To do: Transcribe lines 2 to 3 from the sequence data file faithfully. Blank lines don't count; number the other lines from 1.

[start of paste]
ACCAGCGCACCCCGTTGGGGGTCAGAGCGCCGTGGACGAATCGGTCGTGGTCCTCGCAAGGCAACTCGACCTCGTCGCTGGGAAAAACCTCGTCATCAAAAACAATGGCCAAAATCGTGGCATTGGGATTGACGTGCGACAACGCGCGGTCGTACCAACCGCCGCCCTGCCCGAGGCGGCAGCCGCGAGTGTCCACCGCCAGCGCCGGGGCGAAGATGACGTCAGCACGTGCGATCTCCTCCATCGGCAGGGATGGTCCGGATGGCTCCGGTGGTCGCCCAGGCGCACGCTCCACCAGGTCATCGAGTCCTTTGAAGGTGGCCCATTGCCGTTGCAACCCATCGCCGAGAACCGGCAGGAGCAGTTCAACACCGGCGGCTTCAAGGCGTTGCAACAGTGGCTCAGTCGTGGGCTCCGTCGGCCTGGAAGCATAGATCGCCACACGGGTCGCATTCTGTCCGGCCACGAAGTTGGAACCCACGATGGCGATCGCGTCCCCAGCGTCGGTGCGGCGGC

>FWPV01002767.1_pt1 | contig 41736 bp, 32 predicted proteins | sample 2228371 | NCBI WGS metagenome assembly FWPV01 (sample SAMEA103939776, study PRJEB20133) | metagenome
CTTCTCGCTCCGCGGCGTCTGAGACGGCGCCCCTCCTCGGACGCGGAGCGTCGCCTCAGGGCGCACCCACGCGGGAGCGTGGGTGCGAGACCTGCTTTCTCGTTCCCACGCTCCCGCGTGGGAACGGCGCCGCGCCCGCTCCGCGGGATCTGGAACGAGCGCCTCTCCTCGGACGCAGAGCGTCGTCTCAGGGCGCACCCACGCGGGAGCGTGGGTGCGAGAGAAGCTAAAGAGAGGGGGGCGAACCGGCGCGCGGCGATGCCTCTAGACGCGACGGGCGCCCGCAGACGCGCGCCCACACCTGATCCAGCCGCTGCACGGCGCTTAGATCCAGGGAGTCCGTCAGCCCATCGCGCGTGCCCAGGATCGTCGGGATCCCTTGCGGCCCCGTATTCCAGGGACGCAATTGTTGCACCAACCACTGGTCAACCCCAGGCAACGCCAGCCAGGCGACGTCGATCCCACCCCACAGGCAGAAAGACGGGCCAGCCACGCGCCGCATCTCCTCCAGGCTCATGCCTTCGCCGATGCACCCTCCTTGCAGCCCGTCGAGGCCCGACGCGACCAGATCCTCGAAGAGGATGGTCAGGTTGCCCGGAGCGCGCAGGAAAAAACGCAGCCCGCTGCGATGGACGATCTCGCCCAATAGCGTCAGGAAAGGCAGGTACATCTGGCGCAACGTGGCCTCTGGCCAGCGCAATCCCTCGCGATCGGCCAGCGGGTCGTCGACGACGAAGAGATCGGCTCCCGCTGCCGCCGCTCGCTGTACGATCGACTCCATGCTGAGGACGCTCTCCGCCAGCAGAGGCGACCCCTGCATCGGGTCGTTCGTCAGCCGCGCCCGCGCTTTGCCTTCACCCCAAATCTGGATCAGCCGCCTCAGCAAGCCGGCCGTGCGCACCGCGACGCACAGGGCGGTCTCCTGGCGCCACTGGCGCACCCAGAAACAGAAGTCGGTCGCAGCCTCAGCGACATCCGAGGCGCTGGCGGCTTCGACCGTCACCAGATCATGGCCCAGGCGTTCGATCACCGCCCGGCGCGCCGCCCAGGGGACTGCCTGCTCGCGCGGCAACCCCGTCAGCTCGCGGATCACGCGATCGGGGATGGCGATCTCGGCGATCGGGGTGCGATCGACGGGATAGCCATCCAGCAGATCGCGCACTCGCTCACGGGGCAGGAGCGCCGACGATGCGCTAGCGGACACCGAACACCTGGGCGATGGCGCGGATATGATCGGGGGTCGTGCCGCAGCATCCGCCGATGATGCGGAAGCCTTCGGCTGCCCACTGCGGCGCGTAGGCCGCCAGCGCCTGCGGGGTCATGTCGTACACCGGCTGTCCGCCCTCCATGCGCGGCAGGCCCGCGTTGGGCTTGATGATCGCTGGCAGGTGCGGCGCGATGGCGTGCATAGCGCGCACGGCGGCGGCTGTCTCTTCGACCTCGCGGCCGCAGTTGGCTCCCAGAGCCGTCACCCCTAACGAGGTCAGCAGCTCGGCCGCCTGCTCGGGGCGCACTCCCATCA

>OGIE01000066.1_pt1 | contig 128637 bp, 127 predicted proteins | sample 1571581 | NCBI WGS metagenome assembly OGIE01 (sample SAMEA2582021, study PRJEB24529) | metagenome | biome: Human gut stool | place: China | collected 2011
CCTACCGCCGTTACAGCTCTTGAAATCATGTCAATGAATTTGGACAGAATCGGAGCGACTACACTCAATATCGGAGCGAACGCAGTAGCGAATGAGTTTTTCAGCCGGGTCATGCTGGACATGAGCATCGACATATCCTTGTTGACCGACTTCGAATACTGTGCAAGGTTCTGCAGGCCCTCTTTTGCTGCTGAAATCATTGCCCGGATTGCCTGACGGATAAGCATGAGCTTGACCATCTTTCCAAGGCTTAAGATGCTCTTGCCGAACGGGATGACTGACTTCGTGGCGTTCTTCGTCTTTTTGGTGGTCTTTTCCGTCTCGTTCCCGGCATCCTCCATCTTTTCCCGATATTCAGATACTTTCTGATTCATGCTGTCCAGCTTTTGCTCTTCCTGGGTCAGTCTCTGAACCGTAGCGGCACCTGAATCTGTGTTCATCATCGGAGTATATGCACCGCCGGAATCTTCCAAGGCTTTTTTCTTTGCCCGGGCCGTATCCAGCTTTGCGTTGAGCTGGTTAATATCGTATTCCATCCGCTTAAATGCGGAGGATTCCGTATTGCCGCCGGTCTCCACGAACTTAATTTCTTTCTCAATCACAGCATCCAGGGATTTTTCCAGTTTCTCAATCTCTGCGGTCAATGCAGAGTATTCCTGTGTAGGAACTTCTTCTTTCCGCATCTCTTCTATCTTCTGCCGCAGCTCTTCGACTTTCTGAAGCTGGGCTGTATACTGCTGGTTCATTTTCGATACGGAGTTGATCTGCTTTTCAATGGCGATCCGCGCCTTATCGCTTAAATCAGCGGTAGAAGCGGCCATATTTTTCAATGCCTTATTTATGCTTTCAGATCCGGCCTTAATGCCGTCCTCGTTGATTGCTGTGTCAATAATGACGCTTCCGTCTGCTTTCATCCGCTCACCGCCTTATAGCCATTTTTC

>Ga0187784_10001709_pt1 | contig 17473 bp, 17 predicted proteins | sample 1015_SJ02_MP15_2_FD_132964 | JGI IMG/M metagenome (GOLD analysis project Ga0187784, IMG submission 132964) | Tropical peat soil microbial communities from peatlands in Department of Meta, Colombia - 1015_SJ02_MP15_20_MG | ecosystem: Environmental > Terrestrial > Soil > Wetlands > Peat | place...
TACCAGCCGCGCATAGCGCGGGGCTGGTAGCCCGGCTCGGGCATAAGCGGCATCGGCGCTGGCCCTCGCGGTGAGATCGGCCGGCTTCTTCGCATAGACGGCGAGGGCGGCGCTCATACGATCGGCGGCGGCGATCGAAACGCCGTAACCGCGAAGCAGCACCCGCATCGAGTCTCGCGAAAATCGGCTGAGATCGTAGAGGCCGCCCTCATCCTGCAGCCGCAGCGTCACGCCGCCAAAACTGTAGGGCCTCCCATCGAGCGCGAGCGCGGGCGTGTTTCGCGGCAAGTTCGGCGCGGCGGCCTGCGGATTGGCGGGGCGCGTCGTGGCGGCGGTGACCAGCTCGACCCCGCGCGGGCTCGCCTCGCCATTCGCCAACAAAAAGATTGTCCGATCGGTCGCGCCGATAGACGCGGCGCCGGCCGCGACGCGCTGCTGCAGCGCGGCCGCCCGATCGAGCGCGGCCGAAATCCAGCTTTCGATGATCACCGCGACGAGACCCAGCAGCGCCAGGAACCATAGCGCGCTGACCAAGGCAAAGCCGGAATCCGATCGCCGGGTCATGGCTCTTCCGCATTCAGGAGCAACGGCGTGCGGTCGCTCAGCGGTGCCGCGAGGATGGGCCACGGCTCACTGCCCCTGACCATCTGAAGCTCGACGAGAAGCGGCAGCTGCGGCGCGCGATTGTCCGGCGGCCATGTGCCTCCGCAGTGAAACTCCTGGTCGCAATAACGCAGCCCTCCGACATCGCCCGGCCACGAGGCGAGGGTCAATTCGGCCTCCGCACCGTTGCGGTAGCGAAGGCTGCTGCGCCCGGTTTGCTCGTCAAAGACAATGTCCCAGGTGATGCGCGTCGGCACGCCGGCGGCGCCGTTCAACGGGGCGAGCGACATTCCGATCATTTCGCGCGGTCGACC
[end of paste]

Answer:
>FWPV01002767.1_pt1 | contig 41736 bp, 32 predicted proteins | sample 2228371 | NCBI WGS metagenome assembly FWPV01 (sample SAMEA103939776, study PRJEB20133) | metagenome
CTTCTCGCTCCGCGGCGTCTGAGACGGCGCCCCTCCTCGGACGCGGAGCGTCGCCTCAGGGCGCACCCACGCGGGAGCGTGGGTGCGAGACCTGCTTTCTCGTTCCCACGCTCCCGCGTGGGAACGGCGCCGCGCCCGCTCCGCGGGATCTGGAACGAGCGCCTCTCCTCGGACGCAGAGCGTCGTCTCAGGGCGCACCCACGCGGGAGCGTGGGTGCGAGAGAAGCTAAAGAGAGGGGGGCGAACCGGCGCGCGGCGATGCCTCTAGACGCGACGGGCGCCCGCAGACGCGCGCCCACACCTGATCCAGCCGCTGCACGGCGCTTAGATCCAGGGAGTCCGTCAGCCCATCGCGCGTGCCCAGGATCGTCGGGATCCCTTGCGGCCCCGTATTCCAGGGACGCAATTGTTGCACCAACCACTGGTCAACCCCAGGCAACGCCAGCCAGGCGACGTCGATCCCACCCCACAGGCAGAAAGACGGGCCAGCCACGCGCCGCATCTCCTCCAGGCTCATGCCTTCGCCGATGCACCCTCCTTGCAGCCCGTCGAGGCCCGACGCGACCAGATCCTCGAAGAGGATGGTCAGGTTGCCCGGAGCGCGCAGGAAAAAACGCAGCCCGCTGCGATGGACGATCTCGCCCAATAGCGTCAGGAAAGGCAGGTACATCTGGCGCAACGTGGCCTCTGGCCAGCGCAATCCCTCGCGATCGGCCAGCGGGTCGTCGACGACGAAGAGATCGGCTCCCGCTGCCGCCGCTCGCTGTACGATCGACTCCATGCTGAGGACGCTCTCCGCCAGCAGAGGCGACCCCTGCATCGGGTCGTTCGTCAGCCGCGCCCGCGCTTTGCCTTCACCCCAAATCTGGATCAGCCGCCTCAGCAAGCCGGCCGTGCGCACCGCGACGCACAGGGCGGTCTCCTGGCGCCACTGGCGCACCCAGAAACAGAAGTCGGTCGCAGCCTCAGCGACATCCGAGGCGCTGGCGGCTTCGACCGTCACCAGATCATGGCCCAGGCGTTCGATCACCGCCCGGCGCGCCGCCCAGGGGACTGCCTGCTCGCGCGGCAACCCCGTCAGCTCGCGGATCACGCGATCGGGGATGGCGATCTCGGCGATCGGGGTGCGATCGACGGGATAGCCATCCAGCAGATCGCGCACTCGCTCACGGGGCAGGAGCGCCGACGATGCGCTAGCGGACACCGAACACCTGGGCGATGGCGCGGATATGATCGGGGGTCGTGCCGCAGCATCCGCCGATGATGCGGAAGCCTTCGGCTGCCCACTGCGGCGCGTAGGCCGCCAGCGCCTGCGGGGTCATGTCGTACACCGGCTGTCCGCCCTCCATGCGCGGCAGGCCCGCGTTGGGCTTGATGATCGCTGGCAGGTGCGGCGCGATGGCGTGCATAGCGCGCACGGCGGCGGCTGTCTCTTCGACCTCGCGGCCGCAGTTGGCTCCCAGAGCCGTCACCCCTAACGAGGTCAGCAGCTCGGCCGCCTGCTCGGGGCGCACTCCCATCA